On November 8, 2016, the fate of the Affordable Care Act (ACA) was all but sealed.
In a sweep of the legislative branch, Republicans maintained majorities in the House and Senate, and Donald Trump became the 45th president, running on the popular Republican refrain to “repeal and replace Obamacare.”
“Now, the real onus is going to be on them if they do move to repeal it in its entirety,” says Joshua Lenchus, DO, RPh, FACP, SFHM, a hospitalist at the University of Miami/Jackson Memorial Hospital in Florida and a member of SHM’s Public Policy Committee. “It’s going to be a real burden to replace it with something meaningful and not something that’s recycled from six or eight years ago when the conversation first started.”
In the days following the election, President-elect Trump appeared to be backing off his campaign promises to repeal President Barack Obama’s landmark health reform law, acknowledging that at least some of its provisions should remain intact, including maintaining the ban on insurance companies denying coverage based on preexisting conditions and allowing dependent children to remain on their parents’ health insurance until age 26.
These ideas are also part of House Majority Leader Paul Ryan’s healthcare plan, called A Better Way. However, at least on the campaign trail, Trump and GOP leaders like Rep. Ryan did not see eye-to-eye on all aspects of health reform, including how to deal with Medicare and on issues of pharmaceutical regulation, leaving uncertainty over which platforms will be adopted.
What Comes Next?
“There is a lot of rhetoric out there and a lot of promises to replace the Affordable Care Act, which clearly is an important objective for Republicans, but as sort of a consolation, as [health economist] Stuart Altman used to say before the Affordable Care Act was passed, ‘Everybody’s number-one choice is universal health reform the way they want it, and the second is the status quo,’” says Sherry Glied, MA, PhD, health policy expert and dean of New York University’s Robert F. Wagner Graduate School of Public Service.
But the status quo is no longer an option. Passage of the ACA was driven by high healthcare costs in the U.S. and, in part, around access to coverage. Healthcare spending slowed after passage of the ACA, and while it cannot be fully attributed to the law, cost remains an issue.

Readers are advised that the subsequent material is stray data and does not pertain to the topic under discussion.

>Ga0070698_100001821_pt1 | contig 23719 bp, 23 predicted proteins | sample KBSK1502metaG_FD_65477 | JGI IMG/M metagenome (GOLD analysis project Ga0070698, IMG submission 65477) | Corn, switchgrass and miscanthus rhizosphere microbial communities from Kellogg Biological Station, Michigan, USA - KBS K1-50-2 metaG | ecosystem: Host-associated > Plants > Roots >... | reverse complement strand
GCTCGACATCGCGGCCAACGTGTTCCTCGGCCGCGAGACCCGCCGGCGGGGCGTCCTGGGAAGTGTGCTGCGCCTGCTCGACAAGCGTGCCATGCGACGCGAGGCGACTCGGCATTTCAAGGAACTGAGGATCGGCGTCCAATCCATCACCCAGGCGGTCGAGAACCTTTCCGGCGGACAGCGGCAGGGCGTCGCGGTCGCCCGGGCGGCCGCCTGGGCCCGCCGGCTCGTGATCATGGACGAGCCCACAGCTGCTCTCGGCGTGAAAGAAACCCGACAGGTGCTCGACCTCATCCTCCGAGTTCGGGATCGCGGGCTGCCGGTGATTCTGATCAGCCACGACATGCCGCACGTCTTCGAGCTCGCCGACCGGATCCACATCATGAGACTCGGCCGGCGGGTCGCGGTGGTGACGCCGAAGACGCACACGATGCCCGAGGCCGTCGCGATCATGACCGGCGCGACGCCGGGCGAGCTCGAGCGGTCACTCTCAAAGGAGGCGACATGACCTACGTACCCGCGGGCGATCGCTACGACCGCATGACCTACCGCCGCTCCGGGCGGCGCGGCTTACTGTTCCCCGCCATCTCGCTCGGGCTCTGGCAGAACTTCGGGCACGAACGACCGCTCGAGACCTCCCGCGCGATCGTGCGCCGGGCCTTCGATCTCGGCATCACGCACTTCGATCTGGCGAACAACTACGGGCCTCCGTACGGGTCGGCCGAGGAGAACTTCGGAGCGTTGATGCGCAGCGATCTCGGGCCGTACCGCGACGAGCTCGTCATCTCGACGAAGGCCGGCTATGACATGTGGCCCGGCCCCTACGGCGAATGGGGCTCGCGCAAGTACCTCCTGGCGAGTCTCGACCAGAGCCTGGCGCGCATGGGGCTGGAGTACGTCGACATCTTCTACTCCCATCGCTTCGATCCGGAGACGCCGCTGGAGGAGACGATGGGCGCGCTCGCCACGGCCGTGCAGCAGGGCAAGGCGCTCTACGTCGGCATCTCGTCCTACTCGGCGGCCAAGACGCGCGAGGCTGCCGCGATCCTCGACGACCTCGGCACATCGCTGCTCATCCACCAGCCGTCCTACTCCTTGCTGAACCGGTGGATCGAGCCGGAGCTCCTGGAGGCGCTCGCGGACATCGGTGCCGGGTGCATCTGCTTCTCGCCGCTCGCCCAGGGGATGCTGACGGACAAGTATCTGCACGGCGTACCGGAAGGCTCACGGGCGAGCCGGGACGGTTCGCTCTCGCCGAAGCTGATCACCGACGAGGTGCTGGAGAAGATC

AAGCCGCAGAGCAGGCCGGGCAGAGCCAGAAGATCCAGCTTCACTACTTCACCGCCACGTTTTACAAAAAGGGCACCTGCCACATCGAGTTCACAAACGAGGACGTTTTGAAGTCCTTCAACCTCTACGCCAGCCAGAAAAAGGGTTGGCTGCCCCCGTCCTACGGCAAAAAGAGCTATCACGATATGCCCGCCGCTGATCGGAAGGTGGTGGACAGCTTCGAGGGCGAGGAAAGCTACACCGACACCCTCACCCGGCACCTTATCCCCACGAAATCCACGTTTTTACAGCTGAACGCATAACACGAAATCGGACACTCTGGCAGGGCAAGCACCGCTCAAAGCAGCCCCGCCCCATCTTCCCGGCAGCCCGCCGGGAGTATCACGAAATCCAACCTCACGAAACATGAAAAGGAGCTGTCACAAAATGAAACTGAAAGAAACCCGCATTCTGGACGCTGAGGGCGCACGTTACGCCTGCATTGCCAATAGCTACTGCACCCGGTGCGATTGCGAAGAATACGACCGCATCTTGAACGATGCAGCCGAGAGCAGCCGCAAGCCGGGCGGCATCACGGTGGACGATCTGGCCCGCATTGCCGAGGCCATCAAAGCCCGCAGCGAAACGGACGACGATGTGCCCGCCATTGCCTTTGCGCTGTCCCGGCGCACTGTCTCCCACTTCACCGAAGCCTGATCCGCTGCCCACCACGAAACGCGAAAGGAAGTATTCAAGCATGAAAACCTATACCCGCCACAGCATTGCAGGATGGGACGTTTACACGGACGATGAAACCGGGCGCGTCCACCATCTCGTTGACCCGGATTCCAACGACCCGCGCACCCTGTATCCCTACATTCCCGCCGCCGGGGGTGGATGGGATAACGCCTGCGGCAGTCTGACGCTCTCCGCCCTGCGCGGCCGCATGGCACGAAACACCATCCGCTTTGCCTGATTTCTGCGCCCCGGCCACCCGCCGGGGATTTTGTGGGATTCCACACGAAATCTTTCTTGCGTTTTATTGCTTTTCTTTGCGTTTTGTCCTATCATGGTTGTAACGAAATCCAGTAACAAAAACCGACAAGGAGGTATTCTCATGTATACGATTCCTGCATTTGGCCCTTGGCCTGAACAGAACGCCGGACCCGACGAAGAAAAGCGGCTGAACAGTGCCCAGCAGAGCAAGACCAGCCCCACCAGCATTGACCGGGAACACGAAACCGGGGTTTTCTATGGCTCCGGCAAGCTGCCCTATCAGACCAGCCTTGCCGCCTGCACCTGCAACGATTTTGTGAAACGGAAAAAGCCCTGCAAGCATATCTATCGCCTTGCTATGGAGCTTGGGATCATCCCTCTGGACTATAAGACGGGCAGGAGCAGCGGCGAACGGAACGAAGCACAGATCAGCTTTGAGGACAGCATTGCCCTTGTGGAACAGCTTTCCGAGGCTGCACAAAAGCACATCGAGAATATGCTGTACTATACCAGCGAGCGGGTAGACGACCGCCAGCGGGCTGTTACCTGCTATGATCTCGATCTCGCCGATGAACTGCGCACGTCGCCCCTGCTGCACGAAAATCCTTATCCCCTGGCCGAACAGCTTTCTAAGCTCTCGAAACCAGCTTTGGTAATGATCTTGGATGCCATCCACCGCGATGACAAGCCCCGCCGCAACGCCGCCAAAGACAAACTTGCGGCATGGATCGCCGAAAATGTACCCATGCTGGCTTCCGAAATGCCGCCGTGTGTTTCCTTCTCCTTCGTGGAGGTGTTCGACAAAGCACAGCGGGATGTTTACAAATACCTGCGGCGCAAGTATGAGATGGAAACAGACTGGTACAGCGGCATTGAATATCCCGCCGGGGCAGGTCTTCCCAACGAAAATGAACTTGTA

The Congressional Budget Office (CBO) estimates that repeal of the ACA would increase the federal deficit by $137 billion to $353 billion between 2016 and 2025, growing even more after 2025.1 And without a mechanism to cover the 20 million people who have gained coverage through Medicaid expansion and private insurance coverage on state exchanges, scores of people could rejoin the ranks of the uninsured.
A Series of Small Cuts
“Whatever system replaces it, don’t expect in Trump’s first week in office Congress will hand him a bill to repeal and replace Obamacare. They’ve tried to do that a number of times in the past, and what they’ve come up with has been a little lackluster. And that’s being generous,” says Dr. Lenchus, who overall supports President-elect Trump’s economic plans and is optimistic about what they could mean for health reform.
Most likely, the ACA will not be repealed in “one fell swoop,” says Glied, who also served under President Obama in the Department of Health and Human Services from 2010 to 2012 and was a senior economist for health care and labor market policy under Presidents George H.W. Bush and Bill Clinton. Rather, lawmakers are likely faced with having to “demolish it through a series of small cuts.”